If we start at level 0, and require 2*level xp to get from `level-1`

to `level`

(ie: 2 xp gets you to level 1, 2+4 total gets you to level 2, 2+4+6 total for level 3, etc), then we have an arithmetic sequence, and the sum is equal to `(level/2) * (2 + (2*level))`

Simplifying further:

```
$total_xp_required = $level * (1 + $level);
```

Now, if we use the quadratic formula to solve `level^2 + level + -xp = 0`

for `level`

, we get `level = (-1 ± sqrt(1 - 4*(-xp))) / 2`

.

The positive root will always be the one we want, so of the +/-, we only care about the +. Also, non-integer levels don't make sense, so turn it into an int. The only catch is, floats are kinda flaky -- numbers could come up to like 1.99999999998 or something rather than 2.0. We can add a tiny fudge factor to the number before truncating it.

```
$level = int((sqrt(1 + ($xp*4)) - 1) / 2 + .000000005);
```

Now, if you want to double the xp required each time, it gets even easier. Say level 1 requires 2 xp, level 2 takes 4, level 3 takes 8, etc. Then your total xp required for a given level is `2 ^ level`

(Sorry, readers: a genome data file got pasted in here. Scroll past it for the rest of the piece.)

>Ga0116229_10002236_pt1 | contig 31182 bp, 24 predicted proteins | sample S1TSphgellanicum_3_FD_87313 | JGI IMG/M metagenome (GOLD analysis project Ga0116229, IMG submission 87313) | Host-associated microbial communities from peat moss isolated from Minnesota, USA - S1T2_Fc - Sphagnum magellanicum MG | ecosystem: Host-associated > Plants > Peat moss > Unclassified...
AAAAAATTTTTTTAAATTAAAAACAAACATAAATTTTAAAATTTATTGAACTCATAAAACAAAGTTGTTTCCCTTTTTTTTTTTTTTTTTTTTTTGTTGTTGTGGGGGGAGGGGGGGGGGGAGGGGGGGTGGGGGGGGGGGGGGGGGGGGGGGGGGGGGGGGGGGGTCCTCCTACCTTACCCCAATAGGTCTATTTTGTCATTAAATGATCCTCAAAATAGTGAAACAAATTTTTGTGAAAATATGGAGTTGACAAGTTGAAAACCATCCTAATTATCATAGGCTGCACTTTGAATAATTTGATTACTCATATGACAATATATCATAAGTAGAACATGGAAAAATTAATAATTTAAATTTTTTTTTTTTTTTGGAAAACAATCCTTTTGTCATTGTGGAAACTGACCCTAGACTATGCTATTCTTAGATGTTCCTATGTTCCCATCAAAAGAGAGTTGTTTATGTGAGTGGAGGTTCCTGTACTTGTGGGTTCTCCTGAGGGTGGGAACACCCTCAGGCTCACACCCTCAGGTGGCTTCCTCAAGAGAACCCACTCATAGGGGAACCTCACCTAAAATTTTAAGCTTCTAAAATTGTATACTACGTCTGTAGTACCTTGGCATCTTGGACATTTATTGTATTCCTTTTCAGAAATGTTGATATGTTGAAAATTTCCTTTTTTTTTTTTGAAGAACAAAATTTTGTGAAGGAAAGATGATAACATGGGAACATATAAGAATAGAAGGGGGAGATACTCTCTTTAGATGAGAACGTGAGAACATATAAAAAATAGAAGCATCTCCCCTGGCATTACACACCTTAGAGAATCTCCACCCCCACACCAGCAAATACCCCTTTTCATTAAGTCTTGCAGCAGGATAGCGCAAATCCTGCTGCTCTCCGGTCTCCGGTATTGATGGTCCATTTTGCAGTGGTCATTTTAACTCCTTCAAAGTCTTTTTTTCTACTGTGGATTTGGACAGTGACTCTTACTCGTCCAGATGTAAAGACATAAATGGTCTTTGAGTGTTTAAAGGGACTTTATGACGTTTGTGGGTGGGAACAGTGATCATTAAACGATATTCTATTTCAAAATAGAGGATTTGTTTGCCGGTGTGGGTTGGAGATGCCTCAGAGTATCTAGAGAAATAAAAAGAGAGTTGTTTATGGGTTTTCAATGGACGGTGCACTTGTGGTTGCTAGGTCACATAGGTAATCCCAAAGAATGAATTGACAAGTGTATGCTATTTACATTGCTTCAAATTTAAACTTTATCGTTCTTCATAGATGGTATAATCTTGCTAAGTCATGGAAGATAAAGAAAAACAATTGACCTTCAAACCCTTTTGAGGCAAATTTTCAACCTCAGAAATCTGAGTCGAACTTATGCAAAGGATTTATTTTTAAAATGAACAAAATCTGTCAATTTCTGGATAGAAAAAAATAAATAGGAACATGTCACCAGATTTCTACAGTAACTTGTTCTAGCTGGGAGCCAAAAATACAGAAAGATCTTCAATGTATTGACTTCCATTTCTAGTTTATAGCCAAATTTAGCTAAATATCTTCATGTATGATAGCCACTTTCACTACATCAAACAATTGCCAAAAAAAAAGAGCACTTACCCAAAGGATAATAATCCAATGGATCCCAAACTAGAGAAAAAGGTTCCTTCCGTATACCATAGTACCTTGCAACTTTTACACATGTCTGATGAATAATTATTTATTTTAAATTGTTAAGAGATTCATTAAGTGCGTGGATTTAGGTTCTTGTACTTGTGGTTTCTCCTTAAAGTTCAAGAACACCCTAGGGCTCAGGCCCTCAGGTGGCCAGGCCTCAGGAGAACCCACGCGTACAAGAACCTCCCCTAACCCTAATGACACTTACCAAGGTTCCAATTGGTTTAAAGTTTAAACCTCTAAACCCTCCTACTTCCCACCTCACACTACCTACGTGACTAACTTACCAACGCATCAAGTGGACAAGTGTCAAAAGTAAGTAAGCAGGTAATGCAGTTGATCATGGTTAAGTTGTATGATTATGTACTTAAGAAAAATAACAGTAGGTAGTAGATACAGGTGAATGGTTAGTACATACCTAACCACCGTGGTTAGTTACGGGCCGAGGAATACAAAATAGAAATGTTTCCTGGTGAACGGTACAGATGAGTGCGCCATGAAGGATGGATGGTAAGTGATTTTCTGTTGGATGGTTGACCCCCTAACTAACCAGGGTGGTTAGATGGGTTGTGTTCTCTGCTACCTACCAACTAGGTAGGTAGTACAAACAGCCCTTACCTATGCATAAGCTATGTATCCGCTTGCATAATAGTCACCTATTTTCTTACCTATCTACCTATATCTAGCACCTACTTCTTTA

.

Powers of 2 being a special case in binary, 2^x can be represented by `1 << x`

.

```
$total_xp_required = 1 << $level;
```

And to calculate the level, there are a number of tricks. Mathematically, the level is the log_{2} of the score.

```
$level = intval(log($xp) / log(2) + .000000005);
```

Or stringwise, we can just count the number of digits in the number's base-2 representation. No fudge factor needed here, since floats never come into the picture.

```
$level = strlen(sprintf("%b", $xp)) - 1;
```

Either way, at this point, since we can calculate level from xp and vice versa, you don't really need to store the level at all -- just calculate it when you need it.